Figure 9.

Kσ for reference seismic station BRANT (green dot). Noise sources are located only in the Baltic Sea and are denoted by grey circles. Even if the geographical position of the reference station with respect to the others suggests the sensitivity to be concentrated in the western part of the study area, it is possible to see a strong “jet” of sensitivity protruding eastward.

5.2.2 Mediterranean

[40] We next move the noise sources to the Mediterranean Sea (grey concentric circles in Figure 10). All the inferences of section 5.2.1 remain valid. Kσ, obtained as the sum of the single kernels for each station of reference (Figure 10b) shows lower values of sensitivity than in the previous case (Figure 8d), in particular, sensitivity decreases remarkably in the Adriatic Sea, suggesting that this region indeed produces ambient noise. Nevertheless, we can still observe some jets protruding toward the east.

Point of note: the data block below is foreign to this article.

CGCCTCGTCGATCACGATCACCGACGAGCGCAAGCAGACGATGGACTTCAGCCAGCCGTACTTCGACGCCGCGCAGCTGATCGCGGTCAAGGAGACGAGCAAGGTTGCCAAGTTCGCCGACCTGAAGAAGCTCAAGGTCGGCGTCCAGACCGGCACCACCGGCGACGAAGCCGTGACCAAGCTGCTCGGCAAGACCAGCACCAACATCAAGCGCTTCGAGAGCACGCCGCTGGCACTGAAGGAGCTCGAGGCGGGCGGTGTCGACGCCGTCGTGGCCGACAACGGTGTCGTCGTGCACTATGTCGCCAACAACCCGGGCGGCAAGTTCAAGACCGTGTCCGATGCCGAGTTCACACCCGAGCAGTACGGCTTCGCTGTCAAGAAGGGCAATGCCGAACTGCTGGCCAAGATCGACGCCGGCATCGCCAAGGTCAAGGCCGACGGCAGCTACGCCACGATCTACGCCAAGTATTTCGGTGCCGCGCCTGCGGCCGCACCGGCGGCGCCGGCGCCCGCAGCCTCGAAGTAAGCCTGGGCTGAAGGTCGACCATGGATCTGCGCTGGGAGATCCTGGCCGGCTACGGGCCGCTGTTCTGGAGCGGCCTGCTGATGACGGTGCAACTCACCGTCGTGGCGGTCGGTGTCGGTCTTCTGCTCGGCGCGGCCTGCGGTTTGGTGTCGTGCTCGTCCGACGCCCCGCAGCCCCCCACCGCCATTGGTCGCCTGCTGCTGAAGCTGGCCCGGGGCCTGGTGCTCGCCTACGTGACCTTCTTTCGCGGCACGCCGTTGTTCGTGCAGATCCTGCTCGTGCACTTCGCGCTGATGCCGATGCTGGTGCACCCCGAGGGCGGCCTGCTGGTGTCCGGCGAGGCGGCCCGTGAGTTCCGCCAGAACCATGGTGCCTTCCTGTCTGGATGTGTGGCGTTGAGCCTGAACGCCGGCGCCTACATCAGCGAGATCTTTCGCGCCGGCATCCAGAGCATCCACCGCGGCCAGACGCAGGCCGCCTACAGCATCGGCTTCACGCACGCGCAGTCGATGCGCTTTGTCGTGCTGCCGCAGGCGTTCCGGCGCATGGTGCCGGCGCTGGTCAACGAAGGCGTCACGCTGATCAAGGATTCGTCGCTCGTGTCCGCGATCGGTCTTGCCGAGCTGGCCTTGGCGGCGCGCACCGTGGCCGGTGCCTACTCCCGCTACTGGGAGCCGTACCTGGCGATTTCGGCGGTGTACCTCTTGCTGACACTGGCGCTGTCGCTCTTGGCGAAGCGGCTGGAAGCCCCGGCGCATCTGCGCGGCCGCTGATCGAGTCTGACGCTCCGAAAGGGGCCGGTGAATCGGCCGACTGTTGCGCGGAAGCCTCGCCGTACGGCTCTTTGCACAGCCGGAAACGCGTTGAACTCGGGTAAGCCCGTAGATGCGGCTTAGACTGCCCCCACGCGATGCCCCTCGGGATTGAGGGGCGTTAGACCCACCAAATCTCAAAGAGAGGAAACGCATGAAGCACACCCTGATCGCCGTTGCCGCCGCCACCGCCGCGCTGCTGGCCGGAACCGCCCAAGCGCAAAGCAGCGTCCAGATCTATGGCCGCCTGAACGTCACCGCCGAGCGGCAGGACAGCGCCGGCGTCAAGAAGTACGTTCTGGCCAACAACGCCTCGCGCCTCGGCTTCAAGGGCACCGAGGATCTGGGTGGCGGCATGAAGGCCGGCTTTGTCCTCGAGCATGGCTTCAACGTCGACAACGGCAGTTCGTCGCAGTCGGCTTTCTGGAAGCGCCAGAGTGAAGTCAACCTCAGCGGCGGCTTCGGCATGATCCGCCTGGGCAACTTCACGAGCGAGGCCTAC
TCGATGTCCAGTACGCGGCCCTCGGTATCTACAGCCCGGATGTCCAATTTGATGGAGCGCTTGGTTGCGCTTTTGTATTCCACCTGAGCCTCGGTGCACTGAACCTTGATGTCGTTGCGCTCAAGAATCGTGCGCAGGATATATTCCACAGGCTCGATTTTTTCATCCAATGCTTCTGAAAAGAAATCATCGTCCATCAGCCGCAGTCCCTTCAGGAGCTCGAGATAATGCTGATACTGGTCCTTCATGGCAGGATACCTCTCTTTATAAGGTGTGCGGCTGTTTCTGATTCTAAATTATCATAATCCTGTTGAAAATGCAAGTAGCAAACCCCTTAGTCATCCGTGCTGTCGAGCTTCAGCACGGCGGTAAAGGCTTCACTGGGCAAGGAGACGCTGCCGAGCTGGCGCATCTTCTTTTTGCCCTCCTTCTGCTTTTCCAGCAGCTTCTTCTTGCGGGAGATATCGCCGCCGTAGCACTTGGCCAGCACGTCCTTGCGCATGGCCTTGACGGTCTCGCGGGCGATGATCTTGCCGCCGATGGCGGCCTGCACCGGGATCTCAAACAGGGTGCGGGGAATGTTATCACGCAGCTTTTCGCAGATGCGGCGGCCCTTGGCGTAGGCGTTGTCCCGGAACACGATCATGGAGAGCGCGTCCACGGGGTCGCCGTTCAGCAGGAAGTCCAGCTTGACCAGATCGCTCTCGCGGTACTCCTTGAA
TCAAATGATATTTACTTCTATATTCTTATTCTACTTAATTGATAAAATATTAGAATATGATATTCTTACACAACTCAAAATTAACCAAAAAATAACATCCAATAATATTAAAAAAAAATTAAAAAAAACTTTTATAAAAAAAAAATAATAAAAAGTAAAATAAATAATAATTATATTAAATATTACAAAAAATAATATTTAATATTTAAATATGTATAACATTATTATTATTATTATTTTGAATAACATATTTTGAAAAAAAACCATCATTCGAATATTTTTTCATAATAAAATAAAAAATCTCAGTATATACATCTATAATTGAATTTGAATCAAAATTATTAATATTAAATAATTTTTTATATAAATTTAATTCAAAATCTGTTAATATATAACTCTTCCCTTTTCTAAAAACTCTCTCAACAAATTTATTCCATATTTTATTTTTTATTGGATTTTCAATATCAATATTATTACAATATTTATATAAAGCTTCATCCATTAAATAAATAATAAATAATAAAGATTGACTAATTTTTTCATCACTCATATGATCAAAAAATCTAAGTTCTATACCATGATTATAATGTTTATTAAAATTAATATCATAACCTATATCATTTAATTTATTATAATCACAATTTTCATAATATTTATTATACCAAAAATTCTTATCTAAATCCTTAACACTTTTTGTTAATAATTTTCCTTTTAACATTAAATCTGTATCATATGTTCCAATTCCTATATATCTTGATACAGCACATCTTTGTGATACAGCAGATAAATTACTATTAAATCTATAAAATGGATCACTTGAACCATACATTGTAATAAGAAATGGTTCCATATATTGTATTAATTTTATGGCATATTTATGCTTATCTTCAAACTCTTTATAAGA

Figure 10.

Source sensitivity kernels, Kσ, for noise sources from the Mediterranean Sea, represented by grey circles. (a) Kσ computed for reference station ARSA (green dot). The stations used to construct the sensitivity kernel, yellow dots, are different from the ones used in Figure 8; if we do not consider ambient noise coming from the Baltic region, then the misfit between synthetic and observation-based correlograms exceed the limit we impose to build the adjoint sources. However, the sensitivity is still concentrated in the eastern region. (b) Source kernel obtained as the sum of 26 single contributions and for a distribution of sources concentrated only in the Mediterranean Sea. The comparison with Figure 8d shows how sensitivity toward both the Atlantic and the Mediterranean decreases remarkably. However, it is still possible to observe some sensitivity in the eastern region. (c) Kσ computed for reference station BRANT (green dot).

[41] Comparing the kernel obtained for the single station ARSA (Figure 10a) with the one obtained by positioning the sources of noise only in the Baltic Sea (Figure 8a), we find that the stations that most affect the sensitivity kernel are not the same as before; they are also fewer indicating that neglecting ambient noise from the Baltic region, the misfit between synthetic correlograms and the observation-based ones increases. Yet even if the shape and the intensity of the kernel are different, the main direction of the sensitivity region still points toward the east. The same behavior for the Kσ kernel can be found in the sensitivity kernel for station BRANT (Figure 10c).